|Scientific Name:||Platyrrhinus helleri|
|Species Authority:||(Peters, 1866)|
|Taxonomic Notes:||This is a species complex and further systematic reviews are required (Velazco 2005). Individuals south of Panama are a separate species. This species includes zarhinus and may include brachycephalus. It was reviewed by Ferrell and Wilson (1991) and Anderson (1996).|
|Red List Category & Criteria:||Least Concern ver 3.1|
|Assessor(s):||Miller, B., Reid, F., Arroyo-Cabrales, J. & Cuarón, A.D. and de Grammont, P.C.|
This species is listed as Least Concern as it is widespread, fairly common, is thought to have a large population and is tolerant to a broad range of habitats.
|Previously published Red List assessments:||
|Range Description:||This species ranges from Oaxaca and Veracruz, southern Mexico through the Isthmus, broadly across northern South America and the western portion of Brazil, and also Trinidad (Eisenberg 1989, Koopman 1993). It is found in the lowlands to 1,500 m asl (Reid 1997). It is also found in Ecuador, Peru and Bolivia.|
Native:Belize; Bolivia, Plurinational States of; Brazil; Colombia; Costa Rica; Ecuador; El Salvador; French Guiana; Guatemala; Guyana; Honduras; Mexico; Nicaragua; Panama; Peru; Suriname; Trinidad and Tobago; Venezuela, Bolivarian Republic of
|Upper elevation limit (metres):||1500|
|Range Map:||Click here to open the map viewer and explore range.|
|Population:||It is fairly common (Reid 1997).|
|Current Population Trend:||Stable|
|Habitat and Ecology:||This species prefers moist habitats, such as evergreen forest, dry deciduous forest, semi-deciduous forest, forest edge and fruit groves (Reid 1997). It also occurs in Cerrado (Aguiar and Zortea pers. comm.) and tolerates man-made clearings. Evidence indicates the species is strongly frugivorous (Gardner 1977), and the diet includes figs, Cecropia and Acnistus, and it occasionally consumes insects, including Lepidoptera (Howell and Burch 1974, Bonaccorso 1978). It roosts in pairs or small groups high in the crowns of tree, caves, buildings, tunnels, hollow trees, under palm leaves and among foliage. This species is not known to make tents. Reproduction usually coincides with the onset of the rainy season and varies locally. Birth peaks occur in March-April and July-August (Ferrel and Wilson 1991). In Venezuela, the species may be very abundant in favourable habitat but can be netted in numbers only if nets are set in the canopy (Handley 1976). In seasonally dry areas, it is usually caught in mist nets set over or near streams.|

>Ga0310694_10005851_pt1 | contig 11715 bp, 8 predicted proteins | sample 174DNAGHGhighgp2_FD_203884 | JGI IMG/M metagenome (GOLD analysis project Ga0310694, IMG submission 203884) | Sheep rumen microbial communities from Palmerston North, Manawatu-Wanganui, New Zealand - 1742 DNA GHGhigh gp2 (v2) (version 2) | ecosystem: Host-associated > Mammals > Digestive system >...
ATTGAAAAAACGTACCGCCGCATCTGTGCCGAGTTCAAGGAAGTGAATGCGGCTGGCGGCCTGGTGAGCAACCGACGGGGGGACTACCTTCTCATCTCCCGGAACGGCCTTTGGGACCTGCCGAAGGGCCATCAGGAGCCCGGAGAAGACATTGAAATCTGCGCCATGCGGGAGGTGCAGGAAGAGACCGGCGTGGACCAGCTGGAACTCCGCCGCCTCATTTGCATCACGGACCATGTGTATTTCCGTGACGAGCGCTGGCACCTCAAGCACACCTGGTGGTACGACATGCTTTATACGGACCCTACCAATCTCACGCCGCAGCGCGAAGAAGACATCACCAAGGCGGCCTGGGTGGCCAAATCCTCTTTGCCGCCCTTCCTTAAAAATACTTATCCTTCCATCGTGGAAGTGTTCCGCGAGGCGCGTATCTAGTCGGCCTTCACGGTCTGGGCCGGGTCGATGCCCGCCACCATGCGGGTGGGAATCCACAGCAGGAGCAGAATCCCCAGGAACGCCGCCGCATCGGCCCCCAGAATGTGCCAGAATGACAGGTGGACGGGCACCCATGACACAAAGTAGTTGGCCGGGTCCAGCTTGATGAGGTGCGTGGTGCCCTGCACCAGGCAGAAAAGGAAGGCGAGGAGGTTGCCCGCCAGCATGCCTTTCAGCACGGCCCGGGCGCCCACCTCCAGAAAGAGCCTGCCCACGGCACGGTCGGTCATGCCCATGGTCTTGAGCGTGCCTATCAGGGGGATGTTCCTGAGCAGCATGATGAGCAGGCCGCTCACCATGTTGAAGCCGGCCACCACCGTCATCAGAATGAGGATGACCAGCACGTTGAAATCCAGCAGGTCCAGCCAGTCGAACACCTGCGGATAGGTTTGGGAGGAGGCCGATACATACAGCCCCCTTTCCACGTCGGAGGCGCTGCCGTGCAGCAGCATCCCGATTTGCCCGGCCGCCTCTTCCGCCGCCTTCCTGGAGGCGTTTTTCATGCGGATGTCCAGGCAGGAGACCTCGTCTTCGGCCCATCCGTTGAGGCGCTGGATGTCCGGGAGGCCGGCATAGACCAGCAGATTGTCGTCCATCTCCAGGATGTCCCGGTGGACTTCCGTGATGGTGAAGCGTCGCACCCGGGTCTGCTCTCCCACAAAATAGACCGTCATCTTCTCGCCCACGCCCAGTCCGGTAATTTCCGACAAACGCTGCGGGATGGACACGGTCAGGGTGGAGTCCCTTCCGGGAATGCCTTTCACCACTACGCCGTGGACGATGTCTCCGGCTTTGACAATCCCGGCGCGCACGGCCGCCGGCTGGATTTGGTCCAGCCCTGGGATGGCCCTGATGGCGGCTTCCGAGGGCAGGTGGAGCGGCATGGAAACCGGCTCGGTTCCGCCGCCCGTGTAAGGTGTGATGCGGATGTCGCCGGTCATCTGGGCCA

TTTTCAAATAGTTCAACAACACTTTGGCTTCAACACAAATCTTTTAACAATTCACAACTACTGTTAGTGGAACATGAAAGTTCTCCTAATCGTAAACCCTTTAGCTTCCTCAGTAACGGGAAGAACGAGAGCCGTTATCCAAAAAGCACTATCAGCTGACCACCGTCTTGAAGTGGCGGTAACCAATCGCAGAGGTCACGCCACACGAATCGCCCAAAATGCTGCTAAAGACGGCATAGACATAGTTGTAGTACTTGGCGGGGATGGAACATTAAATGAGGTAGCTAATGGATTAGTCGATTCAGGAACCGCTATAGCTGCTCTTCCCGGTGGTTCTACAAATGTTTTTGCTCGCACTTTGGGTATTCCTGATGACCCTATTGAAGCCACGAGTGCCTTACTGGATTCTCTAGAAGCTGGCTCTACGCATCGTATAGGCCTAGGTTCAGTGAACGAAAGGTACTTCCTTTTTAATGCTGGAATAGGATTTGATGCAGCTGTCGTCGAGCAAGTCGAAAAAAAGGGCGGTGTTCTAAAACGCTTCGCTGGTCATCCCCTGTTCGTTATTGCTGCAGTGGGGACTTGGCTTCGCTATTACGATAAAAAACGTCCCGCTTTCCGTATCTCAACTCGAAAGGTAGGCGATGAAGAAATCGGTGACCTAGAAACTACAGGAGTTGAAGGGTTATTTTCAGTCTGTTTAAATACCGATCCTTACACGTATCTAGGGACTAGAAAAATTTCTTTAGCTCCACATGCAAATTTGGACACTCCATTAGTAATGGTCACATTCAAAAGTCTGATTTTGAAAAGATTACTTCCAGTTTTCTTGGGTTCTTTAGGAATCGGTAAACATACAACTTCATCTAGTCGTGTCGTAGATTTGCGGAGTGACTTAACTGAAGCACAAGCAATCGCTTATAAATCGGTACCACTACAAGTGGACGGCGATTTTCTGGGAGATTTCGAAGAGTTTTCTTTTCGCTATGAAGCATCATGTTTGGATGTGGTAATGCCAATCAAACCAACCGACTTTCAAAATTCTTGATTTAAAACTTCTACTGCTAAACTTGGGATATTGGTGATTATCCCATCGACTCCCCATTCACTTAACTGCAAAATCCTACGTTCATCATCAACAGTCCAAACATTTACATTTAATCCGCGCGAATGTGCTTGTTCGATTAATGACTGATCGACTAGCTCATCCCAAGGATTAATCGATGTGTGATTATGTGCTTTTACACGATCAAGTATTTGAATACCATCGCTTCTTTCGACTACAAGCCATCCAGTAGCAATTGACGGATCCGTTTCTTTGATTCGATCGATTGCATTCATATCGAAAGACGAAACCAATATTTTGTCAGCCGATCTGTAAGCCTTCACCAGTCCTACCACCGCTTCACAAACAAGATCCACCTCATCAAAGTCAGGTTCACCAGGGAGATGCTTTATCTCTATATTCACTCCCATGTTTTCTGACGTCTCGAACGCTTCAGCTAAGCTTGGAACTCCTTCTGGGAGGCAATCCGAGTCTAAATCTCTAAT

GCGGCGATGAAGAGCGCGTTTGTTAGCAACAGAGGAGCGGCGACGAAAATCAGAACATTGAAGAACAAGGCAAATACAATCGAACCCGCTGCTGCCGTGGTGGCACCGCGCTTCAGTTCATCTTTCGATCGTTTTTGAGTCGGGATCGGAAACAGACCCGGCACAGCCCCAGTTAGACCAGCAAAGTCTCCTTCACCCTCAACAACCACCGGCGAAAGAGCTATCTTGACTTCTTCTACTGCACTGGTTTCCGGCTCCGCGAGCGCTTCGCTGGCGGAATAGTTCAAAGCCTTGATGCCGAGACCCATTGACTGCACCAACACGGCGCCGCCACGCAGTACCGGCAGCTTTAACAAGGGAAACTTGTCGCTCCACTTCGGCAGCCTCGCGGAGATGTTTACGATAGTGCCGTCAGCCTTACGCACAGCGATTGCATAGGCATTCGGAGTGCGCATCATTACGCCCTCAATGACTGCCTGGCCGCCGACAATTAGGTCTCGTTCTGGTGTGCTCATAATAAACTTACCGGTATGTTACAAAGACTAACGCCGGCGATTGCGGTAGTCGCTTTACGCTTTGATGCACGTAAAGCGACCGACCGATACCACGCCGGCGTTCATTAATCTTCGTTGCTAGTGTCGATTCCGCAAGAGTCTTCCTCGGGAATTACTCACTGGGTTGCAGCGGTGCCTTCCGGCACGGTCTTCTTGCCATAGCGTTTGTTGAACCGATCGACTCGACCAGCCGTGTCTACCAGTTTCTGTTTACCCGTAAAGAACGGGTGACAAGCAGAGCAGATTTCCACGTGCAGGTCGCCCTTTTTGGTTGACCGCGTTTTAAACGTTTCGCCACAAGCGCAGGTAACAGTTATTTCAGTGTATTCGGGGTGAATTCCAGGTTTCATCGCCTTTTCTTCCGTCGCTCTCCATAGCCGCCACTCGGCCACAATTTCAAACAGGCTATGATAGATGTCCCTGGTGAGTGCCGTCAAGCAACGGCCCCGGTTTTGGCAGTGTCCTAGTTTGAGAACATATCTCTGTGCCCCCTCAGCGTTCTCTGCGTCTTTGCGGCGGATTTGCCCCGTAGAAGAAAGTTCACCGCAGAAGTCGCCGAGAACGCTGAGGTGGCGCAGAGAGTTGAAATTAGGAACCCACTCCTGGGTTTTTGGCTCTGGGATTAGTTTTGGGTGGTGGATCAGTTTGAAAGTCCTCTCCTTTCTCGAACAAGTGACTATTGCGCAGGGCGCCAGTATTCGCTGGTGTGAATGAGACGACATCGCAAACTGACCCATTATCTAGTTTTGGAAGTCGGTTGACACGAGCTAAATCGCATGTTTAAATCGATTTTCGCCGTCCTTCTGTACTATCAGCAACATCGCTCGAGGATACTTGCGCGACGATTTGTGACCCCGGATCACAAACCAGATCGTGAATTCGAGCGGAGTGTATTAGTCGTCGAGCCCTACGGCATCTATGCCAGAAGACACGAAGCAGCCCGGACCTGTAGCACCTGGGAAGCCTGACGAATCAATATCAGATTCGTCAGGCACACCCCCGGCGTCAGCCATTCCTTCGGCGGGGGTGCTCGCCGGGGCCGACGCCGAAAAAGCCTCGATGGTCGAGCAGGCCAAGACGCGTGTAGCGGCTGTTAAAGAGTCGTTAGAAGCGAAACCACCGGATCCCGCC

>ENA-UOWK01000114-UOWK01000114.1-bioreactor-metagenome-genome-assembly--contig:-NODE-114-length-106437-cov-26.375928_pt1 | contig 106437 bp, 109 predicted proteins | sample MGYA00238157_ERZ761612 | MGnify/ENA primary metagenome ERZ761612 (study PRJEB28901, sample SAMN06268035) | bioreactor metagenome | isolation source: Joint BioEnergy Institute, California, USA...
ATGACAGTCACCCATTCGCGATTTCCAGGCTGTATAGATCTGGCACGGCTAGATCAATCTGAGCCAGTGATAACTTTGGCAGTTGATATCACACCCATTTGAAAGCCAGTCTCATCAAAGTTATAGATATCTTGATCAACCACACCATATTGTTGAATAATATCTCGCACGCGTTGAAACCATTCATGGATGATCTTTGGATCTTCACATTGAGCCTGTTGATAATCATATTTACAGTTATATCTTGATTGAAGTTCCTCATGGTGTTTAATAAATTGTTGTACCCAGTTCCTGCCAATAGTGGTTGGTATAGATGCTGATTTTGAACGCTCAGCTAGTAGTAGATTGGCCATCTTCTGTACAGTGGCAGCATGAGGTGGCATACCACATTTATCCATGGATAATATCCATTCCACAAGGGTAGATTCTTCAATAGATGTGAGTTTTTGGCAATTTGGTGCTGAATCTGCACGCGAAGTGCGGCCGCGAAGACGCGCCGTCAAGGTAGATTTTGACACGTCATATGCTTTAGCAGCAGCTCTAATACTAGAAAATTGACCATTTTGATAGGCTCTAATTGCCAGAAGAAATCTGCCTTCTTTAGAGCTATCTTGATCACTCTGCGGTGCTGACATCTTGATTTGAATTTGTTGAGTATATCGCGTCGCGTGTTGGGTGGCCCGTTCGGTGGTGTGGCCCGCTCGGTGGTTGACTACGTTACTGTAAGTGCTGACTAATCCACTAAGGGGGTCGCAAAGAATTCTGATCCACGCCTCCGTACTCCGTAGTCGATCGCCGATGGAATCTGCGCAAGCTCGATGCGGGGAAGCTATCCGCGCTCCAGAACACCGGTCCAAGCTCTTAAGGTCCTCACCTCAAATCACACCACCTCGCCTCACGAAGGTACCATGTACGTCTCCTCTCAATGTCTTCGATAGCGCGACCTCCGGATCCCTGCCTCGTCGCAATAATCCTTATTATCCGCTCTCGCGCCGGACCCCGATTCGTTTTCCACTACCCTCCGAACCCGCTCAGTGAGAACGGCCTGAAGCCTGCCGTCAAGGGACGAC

|Use and Trade:||This species it not used.|
|Major Threat(s):||There are no known threats to this species.|
|Conservation Actions:||This species occurs in a number of protected areas throughout its range.|
Anderson, S. 1996. Notes on Bolivian mammals, 8. Small species of Platyrrhinus. In: H.H. Genoways and R.J. Baker (eds), Contributions in mammalogy: A memorial volume in honor of J. Knox Jones, Jr., pp. 89-93. Museum of Texas Tech University, Lubbock, Texas.
Bonaccorso, F. J. 1978. Foraging and reproductive ecology in a Panamanian bat community. Bulletin of the Florida State Museum, Biological Sciences 24: 359-408.
Eisenberg, J.F. 1989. Mammals of the Neotropics. The Northern Neotropics. The University of Chicago Press, Chicago, USA and London, UK.
Ferrel, C.S. and Wilson, D.E. 1991. Platyrrhynus helleri. Mammalian Species 373: 1-5.
Gardner, A.L. 1977. Feeding habits. In: R.J. Baker, J.K. Jones, Jr. and D.C. Carter (eds), Biology of bats of the New World family Phyllostomidae, pp. 293-350. Special Publication. Museum Texas Tech University.
Handley Jr., C.O. 1976. Mammals of the Smithsonian Venezuelan Project. Brigham Young University Science Bulletin, Biological Series 20: 1-91.
Howell, D.J. and Burch, D. 1974. Food habits of some Costa Rican bats. Revista de Biologia Tropical 21: 281-294.
IUCN. 2015. The IUCN Red List of Threatened Species. Version 2015-4. Available at: www.iucnredlist.org. (Accessed: 19 November 2015).
Koopman, K.F. 1993. Order Chiroptera. In: D.E. Wilson and D.M. Reeder (eds), Mammal species of the world: a taxonomic and geographic reference, pp. 137–241. Smithsonian Institution Press, Washington, D. C., USA.
Reid, F. 2009. A field guide to the mammals of Central America and southeast Mexico. Oxford University Press, New York, USA.
Reid, F.A. 1997. A Field Guide to the Mammals of Central America and Southeast Mexico. Oxford University Press, New York.
Velazco, P.M. 2005. Morphological phylogeny of the bat genus Platyrrhinus Saussure, 1860 (Chiroptera: Phyllostomidae) with description of four new species. Fieldiana, Zoology, n.s., N° 105: iv+53.
Velazco, P.M. 2005. Systematics and phylogenetic relationships of the broad-nosed bats, Genus Platyrrhinus (Chiroptera, Phyllostomidae). Fieldiana: Zoology 105: 1-53.
|Citation:||Miller, B., Reid, F., Arroyo-Cabrales, J. & Cuarón, A.D. and de Grammont, P.C. 2015. Platyrrhinus helleri. The IUCN Red List of Threatened Species 2015: e.T17570A21970599. . Downloaded on 13 February 2016.|
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